“Vitamin Sea” About The Water Safety Of Children At The Beach And Why Unicorns Have No Business There
On the website of the Ocean Grove Surf Life Saving Club, there is a small paragraph which reads that in the season 2021/2022 6,636 patrol hours were logged by volunteers and 112 rescues were performed. An immense number when you think about it. Amenah McDonald, Club Captain of the Ocean Grove Surf Life Saving Club, gives an insight into her role and what she would like to see from her parents and also the government when it comes to swimming band water safety. Amenah also gives tips for parents on how to have a relaxed and safe day at the beach, and we introduce the four friends Pounce, Gemma, Neville and Frizzy who also know a lot about the beach.
“The unsafe thing about the nice big inflatable toys like unicorns is that when there’s a northerly wind at our beach, they tend to get blown out to sea, and if there are children on them, we end up having to rescue them and bring them back to safety.” Says Amenah McDonald, and she should know. Her main job as a mosquito management officer is to protect the people in her region from the little pests that sometimes transmit diseases, and in her voluntary work, she likes to protect the people on the beach from themselves.
Being sun smart, check out the outdoor safety checklist for your child!
A lifesaver, also a teacher
“This will be my 9th season at Ocean Grove. When I was 19, I first obtained my Bronze Medallion at Torquay SLSC. The same season I was involved in a resuscitation case, so it really highlighted to me that this was serious stuff, and it made me get all my qualifications until I finally got my gold medallion. I then applied for a professional position as a lifeguard. You had to go on a selection camp and back then it was on merit. So as a woman, I had to compete against the guys if I wanted a spot. There were only 45 positions and only three females including myself were selected. Lifesaving and protecting the public has become my passion. I also instruct the Bronze medallion course, because if you teach something, it becomes cemented in your head. ”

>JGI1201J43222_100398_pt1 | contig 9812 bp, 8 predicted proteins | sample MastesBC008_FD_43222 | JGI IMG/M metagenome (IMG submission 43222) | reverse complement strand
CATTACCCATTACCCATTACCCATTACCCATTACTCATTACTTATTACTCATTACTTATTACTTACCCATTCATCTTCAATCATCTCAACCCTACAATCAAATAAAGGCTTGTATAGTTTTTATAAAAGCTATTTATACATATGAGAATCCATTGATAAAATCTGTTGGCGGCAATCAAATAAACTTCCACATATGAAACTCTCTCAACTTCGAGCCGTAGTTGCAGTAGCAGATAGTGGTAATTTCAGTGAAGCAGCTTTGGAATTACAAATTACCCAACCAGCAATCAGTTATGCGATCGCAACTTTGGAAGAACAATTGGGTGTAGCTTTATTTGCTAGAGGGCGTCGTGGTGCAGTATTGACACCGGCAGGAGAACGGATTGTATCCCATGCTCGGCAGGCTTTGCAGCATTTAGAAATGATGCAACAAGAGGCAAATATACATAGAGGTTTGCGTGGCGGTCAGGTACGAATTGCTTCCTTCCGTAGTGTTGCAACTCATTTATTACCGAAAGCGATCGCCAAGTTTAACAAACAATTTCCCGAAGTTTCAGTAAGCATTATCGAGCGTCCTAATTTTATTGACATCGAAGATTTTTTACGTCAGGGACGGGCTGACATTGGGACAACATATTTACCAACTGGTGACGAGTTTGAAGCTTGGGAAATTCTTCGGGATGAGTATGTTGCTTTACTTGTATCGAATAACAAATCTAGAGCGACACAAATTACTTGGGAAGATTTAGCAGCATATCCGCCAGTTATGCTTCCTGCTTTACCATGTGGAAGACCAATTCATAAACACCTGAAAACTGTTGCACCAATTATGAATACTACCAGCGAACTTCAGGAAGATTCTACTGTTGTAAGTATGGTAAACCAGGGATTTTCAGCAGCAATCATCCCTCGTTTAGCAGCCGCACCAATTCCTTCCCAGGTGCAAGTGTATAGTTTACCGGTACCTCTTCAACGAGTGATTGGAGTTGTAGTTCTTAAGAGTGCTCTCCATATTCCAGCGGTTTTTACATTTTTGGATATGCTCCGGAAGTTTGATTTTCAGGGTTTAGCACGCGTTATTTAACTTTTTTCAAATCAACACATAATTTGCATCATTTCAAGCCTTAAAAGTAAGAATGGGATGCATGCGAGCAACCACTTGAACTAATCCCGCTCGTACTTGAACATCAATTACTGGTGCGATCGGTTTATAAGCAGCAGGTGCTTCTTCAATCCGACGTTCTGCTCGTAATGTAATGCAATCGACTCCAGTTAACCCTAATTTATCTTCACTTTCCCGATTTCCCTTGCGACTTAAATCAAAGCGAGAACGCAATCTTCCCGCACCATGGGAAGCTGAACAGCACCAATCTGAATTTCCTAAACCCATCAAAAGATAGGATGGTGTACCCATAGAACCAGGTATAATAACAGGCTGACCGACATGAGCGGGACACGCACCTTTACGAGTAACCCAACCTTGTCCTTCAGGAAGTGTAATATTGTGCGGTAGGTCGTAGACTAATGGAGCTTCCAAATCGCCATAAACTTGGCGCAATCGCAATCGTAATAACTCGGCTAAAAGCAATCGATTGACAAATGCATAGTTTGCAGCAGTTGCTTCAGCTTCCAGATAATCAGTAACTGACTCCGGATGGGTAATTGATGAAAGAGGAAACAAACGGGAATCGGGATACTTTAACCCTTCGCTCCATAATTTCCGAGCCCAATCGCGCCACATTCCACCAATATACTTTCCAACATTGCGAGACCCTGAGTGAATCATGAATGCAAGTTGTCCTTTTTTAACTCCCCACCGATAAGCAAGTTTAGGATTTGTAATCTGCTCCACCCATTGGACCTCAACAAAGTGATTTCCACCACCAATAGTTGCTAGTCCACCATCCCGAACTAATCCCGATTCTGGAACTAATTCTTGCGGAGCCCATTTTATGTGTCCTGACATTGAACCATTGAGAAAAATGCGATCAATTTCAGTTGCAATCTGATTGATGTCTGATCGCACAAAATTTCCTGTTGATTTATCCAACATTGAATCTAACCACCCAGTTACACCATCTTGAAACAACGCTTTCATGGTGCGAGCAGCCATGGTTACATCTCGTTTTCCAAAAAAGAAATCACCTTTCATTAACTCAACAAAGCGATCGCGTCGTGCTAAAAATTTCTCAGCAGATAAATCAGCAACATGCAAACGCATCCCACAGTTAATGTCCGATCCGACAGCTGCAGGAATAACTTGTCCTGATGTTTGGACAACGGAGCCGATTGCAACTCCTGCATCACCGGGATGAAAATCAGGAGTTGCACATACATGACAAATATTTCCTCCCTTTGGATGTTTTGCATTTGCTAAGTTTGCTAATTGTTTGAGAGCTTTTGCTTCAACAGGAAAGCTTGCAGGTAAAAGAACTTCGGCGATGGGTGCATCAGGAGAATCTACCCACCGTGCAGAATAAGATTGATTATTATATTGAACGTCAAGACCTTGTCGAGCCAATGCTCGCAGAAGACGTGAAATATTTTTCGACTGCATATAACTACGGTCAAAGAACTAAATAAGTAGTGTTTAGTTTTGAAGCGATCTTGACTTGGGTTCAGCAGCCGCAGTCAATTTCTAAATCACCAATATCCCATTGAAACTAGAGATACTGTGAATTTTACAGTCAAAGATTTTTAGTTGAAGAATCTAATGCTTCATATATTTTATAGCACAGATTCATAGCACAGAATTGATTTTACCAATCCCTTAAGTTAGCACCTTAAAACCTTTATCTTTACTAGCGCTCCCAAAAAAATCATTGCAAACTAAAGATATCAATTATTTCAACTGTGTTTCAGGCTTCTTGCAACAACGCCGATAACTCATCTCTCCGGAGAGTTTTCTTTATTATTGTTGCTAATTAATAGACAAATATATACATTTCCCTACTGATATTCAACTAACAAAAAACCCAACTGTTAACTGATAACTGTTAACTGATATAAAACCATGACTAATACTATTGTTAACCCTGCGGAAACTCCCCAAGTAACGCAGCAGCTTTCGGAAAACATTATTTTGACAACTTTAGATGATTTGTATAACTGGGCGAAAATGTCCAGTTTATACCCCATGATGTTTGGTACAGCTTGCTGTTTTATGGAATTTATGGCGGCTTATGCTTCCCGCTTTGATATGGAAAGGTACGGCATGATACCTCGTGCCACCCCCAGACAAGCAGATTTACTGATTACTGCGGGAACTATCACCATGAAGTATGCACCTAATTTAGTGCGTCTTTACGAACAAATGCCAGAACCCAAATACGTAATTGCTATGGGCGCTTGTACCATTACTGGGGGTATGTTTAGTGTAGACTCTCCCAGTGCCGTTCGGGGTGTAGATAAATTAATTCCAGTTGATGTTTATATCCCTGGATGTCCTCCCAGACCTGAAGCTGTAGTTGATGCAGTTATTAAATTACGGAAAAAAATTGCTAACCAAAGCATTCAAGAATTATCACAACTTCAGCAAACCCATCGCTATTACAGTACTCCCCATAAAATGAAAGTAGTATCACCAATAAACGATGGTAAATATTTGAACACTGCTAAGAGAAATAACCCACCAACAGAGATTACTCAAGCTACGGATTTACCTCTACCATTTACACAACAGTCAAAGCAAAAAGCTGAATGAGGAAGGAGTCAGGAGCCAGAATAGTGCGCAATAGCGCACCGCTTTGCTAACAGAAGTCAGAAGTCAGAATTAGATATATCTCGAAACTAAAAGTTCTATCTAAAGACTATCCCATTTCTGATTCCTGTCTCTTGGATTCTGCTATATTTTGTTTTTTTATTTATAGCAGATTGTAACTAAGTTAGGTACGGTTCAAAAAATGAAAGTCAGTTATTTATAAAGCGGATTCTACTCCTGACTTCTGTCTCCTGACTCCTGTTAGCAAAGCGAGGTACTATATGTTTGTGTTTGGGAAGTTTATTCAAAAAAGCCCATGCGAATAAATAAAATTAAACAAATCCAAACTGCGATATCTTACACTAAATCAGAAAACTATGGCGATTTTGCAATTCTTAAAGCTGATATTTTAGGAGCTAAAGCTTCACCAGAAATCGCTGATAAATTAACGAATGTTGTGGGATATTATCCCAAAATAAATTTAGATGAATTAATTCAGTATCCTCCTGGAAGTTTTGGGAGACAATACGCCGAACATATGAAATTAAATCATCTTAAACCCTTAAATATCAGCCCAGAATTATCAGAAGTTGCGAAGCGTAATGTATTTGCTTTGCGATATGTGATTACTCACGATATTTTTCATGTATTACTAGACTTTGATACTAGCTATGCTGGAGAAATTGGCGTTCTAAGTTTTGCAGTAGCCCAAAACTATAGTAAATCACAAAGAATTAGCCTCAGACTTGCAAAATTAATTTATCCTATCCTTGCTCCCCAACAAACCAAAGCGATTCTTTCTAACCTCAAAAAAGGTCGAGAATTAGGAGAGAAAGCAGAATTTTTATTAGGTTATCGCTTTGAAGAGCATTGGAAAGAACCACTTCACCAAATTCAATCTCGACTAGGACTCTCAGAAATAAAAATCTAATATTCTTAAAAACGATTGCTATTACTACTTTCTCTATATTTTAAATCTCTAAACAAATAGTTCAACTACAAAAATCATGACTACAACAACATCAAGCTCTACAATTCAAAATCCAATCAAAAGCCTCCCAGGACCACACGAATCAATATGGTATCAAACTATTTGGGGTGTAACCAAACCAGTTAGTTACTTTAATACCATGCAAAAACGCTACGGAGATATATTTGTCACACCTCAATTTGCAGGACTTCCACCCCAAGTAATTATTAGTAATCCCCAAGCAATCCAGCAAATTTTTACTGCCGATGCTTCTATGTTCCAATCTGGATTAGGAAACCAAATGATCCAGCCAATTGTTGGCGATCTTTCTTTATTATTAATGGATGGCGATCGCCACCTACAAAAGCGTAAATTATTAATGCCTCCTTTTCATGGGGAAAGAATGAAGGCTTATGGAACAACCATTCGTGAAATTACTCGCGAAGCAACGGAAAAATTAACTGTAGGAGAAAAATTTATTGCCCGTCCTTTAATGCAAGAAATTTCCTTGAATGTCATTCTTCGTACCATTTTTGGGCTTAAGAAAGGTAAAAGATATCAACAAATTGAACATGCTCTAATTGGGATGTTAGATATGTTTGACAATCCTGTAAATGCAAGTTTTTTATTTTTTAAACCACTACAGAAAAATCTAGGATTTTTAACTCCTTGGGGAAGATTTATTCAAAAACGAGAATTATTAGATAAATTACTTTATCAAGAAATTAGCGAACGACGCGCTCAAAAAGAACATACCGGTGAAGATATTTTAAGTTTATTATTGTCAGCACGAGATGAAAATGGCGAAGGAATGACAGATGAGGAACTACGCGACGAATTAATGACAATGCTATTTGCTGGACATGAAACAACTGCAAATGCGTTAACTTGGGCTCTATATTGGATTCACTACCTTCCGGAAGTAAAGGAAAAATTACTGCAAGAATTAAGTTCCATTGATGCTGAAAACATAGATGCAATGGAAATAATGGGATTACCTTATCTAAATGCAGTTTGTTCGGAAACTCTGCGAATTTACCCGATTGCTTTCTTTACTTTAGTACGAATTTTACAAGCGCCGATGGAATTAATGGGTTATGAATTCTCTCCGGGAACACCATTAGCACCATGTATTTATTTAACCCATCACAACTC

Amenah is the Club Captain as well as a Patrol Captain of an individual patrol (team of lifesavers). Here at Ocean Grove, they have 10 patrols to plan in shifts but she is also the Director of Lifesaving on the board and so she coordinates the whole season of emergency response and patrols.
“On patrol, our morning starts with setting up the red & yellow flags, on the safest part of the beach. Then we make sure of gear is rescue ready: two rescue boards, two rescue tubes and fins, the red rubber duck (Inflatable Rescue Boat) must also be on the beach as well as the sand buggy (All-Terrain Vehicle). Everyone on the shift has a role and knows exactly what their tasks are. So that it doesn’t get too monotonous, they often rotate.”
Those at the beach are supported by the volunteers in the radio tower. “They have the vision of the whole beach and out to sea, as we can respond to rescue anyone along the whole stretch of beach. On patrol, our focus is between the red & yellow flags and 200 metres either side of the flags.
Preparation is important because on a crowded day we can get thousands of visitors. Most of the interventions are minor first aid incidents, like small cuts, and missing children who are not in the water but are lost and need help to be reunited with their parents.
What parents could do to help?
Never take your eyes off your children! Children can get into trouble in the water in seconds.
Don’t risk your own life
“Know your own limitations”, another wish of Amenah. “If you are not competent in the water, you should get help rather than trying to help on your own. Unfortunately, without much thought, parents put themselves in danger. Don’t risk your own life, call out for the lifesavers! That’s what we’re trained to do.